Having just graduated with an honours degree in law, Steven Colvert knows he is stretching credibility and your powers of logic and reason.
But that is what he is asking you to believe: that science got it wrong and that he is innocent of a doping charge.
There is certainly one thing he is not lying about. The culmination of his unsuccessful year-long battle to prove he was not guilty of doping was certainly "like something out of a Kafka novel".
The Mullingar sprinter (24) got banned for two years last week as a result of having traces of synthetic (recombinant) EPO in his system in May 2014.
The Irish Sport's Council's statement did not contain the picture that Colvert carries on his phone - a photo of a scientific read-out that he argues shows that the scientists in a German WADA-accredited laboratory in Cologne got it wrong.
Location and cost were some of the reasons that, after talking to two highly-regarded international experts on EPO (one of them wanted $15,000) he eventually settled on British biochemist Dr Peter Kwasowski to be his medical expert.
Kwasowski did consultancy work for Enfer labs in Naas so travelled here regularly. He offered to do the case pro bono once his flights and accommodation were covered.
His son accompanied him over and Colvert thought the biochemist did not seem well at the hearing last month but put it down to his recent back pain.
Later that night Kwasowski died in his Dublin hotel. It was a desperately tragic and bizarre twist in a case that went on for more than a year.
Colvert did not appear to fit the profile of an athlete who would use EPO, a blood booster that stimulates red blood cell production and is most commonly used by endurance athletes, yet high-profile sprinters such as Marian Jones and Kelli White have admitted to using it.
Colvert won the Irish 200m title in 2012 when he was just two-hundredths of a second off qualifying for the London Olympics but 2013 was virtually written off with groin injuries.
He ran a 60m PB indoors in 2014, was just starting the outdoor season and in the middle of second-year law exams in DCU when he was tested.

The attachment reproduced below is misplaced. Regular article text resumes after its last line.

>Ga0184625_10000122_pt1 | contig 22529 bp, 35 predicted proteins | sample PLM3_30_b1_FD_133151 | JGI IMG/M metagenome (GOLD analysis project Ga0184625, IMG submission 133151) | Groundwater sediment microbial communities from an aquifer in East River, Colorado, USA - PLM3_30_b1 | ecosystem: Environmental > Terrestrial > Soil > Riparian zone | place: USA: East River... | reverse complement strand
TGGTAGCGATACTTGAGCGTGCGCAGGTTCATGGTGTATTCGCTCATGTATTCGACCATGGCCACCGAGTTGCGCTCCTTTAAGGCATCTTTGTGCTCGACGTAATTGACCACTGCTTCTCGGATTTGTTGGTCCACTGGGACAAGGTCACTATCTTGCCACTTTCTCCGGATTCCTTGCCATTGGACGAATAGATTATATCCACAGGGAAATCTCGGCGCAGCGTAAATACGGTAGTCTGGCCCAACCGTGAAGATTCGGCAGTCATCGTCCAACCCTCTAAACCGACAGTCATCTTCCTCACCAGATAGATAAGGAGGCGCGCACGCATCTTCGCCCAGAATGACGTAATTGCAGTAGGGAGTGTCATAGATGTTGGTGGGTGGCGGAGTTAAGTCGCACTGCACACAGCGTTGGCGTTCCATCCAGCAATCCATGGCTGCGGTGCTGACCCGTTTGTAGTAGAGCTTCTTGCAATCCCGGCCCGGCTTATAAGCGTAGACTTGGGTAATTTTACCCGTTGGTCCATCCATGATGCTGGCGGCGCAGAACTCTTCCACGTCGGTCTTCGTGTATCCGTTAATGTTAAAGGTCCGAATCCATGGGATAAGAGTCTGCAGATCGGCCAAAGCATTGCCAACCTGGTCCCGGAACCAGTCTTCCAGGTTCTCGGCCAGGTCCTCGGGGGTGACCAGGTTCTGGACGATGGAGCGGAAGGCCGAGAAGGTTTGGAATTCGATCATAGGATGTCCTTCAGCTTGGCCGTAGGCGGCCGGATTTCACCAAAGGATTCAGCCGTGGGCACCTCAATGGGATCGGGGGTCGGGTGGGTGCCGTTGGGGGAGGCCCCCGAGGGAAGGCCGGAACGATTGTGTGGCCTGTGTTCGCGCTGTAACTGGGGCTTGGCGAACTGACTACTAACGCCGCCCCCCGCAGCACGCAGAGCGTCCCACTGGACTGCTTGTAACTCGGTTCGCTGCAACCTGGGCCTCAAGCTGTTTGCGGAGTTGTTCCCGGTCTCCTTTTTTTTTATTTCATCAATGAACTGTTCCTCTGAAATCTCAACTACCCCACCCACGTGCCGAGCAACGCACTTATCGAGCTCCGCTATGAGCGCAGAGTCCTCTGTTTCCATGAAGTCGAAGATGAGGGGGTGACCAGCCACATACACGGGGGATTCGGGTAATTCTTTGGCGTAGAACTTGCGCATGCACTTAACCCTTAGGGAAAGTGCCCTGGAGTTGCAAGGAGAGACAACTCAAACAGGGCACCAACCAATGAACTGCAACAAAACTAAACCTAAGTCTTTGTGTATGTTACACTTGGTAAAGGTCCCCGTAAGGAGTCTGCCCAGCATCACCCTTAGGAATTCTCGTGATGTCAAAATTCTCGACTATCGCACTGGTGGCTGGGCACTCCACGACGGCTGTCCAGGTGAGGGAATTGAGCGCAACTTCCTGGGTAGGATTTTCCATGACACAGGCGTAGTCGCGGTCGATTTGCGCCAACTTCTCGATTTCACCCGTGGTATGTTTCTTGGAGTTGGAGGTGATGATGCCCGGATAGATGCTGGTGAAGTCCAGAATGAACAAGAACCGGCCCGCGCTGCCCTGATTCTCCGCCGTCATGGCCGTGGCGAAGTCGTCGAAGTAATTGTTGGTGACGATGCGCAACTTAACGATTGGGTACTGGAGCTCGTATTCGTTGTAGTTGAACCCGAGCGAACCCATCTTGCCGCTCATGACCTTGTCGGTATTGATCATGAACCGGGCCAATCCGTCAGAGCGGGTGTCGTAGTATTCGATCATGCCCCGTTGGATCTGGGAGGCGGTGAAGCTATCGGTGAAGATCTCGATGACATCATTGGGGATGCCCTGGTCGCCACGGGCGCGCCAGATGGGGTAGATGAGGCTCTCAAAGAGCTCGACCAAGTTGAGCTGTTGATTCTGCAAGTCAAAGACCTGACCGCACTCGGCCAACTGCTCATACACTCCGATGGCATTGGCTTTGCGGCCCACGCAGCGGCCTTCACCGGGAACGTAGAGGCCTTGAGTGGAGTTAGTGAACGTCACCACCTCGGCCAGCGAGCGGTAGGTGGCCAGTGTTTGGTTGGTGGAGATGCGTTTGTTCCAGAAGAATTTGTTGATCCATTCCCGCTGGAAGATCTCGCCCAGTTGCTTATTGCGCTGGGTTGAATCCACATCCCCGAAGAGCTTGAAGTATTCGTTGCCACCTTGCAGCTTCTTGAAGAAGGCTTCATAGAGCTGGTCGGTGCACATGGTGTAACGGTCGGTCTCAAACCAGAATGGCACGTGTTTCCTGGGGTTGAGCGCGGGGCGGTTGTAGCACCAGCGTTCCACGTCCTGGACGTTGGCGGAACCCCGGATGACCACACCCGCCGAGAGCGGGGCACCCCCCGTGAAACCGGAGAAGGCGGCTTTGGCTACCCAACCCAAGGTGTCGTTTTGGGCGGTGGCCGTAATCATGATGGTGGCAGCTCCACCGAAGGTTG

"I haven't doped, why would I dope?" he says. "It wasn't like I'd peaked and thought 'maybe I can get a bit more money out of the sport?'.
"It was never about that for me. Yes, I'd been injured. Did I think I needed to dope in order to get back? No. I didn't think I'd reached my potential. I'd just changed coaches and my training load was 40pc less than before."
He says he could have swerved the test because he immediately recognised the testers in an adjoining cafe when he walked out of the exam hall.
"I could have avoided a test but I didn't, because I had absolutely nothing to hide," he says.
His initial reaction was that the testers must have mixed up his sample with someone else.
His solicitors initially sought to have the names of all other Irish athletes tested in the five days before and after his but were refused due to the Data Protection Act.
His B test confirmed the original finding and he now accepts that the sample was his, but he initially asked for it to be DNA-tested, a request that was refused on grounds of expense.
He's well aware that everyone rolls their eyebrows when they hear yet another track athlete whimper 'but I'm innocent!' but he believes someone messed up in Cologne.
His test was part of a batch of unidentified athletes tested for EPO. The visual result of EPO urine tests appear as a 'blot' on a graph.
Anything that crosses a particular threshold (marked by a line) on the graph is deemed positive, but shape and size also come into the judgment.
Many other blots on the graph look extremely similar to his but were deemed negative. His was deemed positive.
"It's very hard to argue with science, I get that," he accepts. "I always thought science was infallible but I've seen now that it sometimes comes down to 'interpretations' of results. It's not always that clear-cut."
However, Colvert looks unlikely now to go down the route of an even more expensive appeal. Three different WADA experts (two from Austria) felt his reading was positive and he couldn't disprove the science.
His family have already sunk €20,000 into helping him and he says the process has "visibly aged" some of them.
He is hopeful that a major law firm, with whom he has already interned, will take him on for his solicitor training next year.
He told them of the case when they first interviewed him.
DCU upheld his athletics scholarship and supported him throughout, but he knows how it looks to most. He will be eligible to compete again in June next year.
"When I come back and run PBs people will say 'he's a doper'. I know because that's what I say! I see Justin Gatlin, (and think) 'he's a bastard'.
"Dopers are bastards. There's no place for them in the sport. I'm all for lifetime bans for people who deliberately dope.
"I genuinely do believe that something will happen eventually, where they'll go 'that's what caused that (result) on that particular day'. There's still some of my B sample in Cologne and ever since my first test (in 2009) I've always agreed to my samples being stored for future testing.
"I just want the truth. The damage to my name is done, that's always going to stick.
"I'll take that once someone eventually comes along and says 'this is what happened'."